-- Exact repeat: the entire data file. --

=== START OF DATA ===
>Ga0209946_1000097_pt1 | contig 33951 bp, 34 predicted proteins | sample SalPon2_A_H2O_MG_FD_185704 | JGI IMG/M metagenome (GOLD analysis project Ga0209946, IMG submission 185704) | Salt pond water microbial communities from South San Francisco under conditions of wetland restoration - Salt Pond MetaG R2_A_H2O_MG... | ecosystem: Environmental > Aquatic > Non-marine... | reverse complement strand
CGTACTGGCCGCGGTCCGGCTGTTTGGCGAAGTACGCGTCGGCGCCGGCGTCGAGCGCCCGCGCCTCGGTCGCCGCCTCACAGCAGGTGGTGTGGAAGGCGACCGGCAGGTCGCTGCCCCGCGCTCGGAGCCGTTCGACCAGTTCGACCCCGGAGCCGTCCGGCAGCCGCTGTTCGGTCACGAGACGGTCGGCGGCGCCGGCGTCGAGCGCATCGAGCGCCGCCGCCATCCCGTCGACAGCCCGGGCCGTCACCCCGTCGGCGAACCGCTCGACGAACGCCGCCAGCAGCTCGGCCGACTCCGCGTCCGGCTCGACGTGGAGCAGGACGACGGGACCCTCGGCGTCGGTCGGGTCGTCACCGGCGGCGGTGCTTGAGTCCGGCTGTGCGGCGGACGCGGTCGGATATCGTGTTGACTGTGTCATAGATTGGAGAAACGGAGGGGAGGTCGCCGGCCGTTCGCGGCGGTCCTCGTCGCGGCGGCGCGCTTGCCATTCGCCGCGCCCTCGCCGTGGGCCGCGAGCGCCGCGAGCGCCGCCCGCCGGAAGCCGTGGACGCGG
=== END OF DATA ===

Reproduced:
>Ga0209946_1000097_pt1 | contig 33951 bp, 34 predicted proteins | sample SalPon2_A_H2O_MG_FD_185704 | JGI IMG/M metagenome (GOLD analysis project Ga0209946, IMG submission 185704) | Salt pond water microbial communities from South San Francisco under conditions of wetland restoration - Salt Pond MetaG R2_A_H2O_MG... | ecosystem: Environmental > Aquatic > Non-marine... | reverse complement strand
CGTACTGGCCGCGGTCCGGCTGTTTGGCGAAGTACGCGTCGGCGCCGGCGTCGAGCGCCCGCGCCTCGGTCGCCGCCTCACAGCAGGTGGTGTGGAAGGCGACCGGCAGGTCGCTGCCCCGCGCTCGGAGCCGTTCGACCAGTTCGACCCCGGAGCCGTCCGGCAGCCGCTGTTCGGTCACGAGACGGTCGGCGGCGCCGGCGTCGAGCGCATCGAGCGCCGCCGCCATCCCGTCGACAGCCCGGGCCGTCACCCCGTCGGCGAACCGCTCGACGAACGCCGCCAGCAGCTCGGCCGACTCCGCGTCCGGCTCGACGTGGAGCAGGACGACGGGACCCTCGGCGTCGGTCGGGTCGTCACCGGCGGCGGTGCTTGAGTCCGGCTGTGCGGCGGACGCGGTCGGATATCGTGTTGACTGTGTCATAGATTGGAGAAACGGAGGGGAGGTCGCCGGCCGTTCGCGGCGGTCCTCGTCGCGGCGGCGCGCTTGCCATTCGCCGCGCCCTCGCCGTGGGCCGCGAGCGCCGCGAGCGCCGCCCGCCGGAAGCCGTGGACGCGG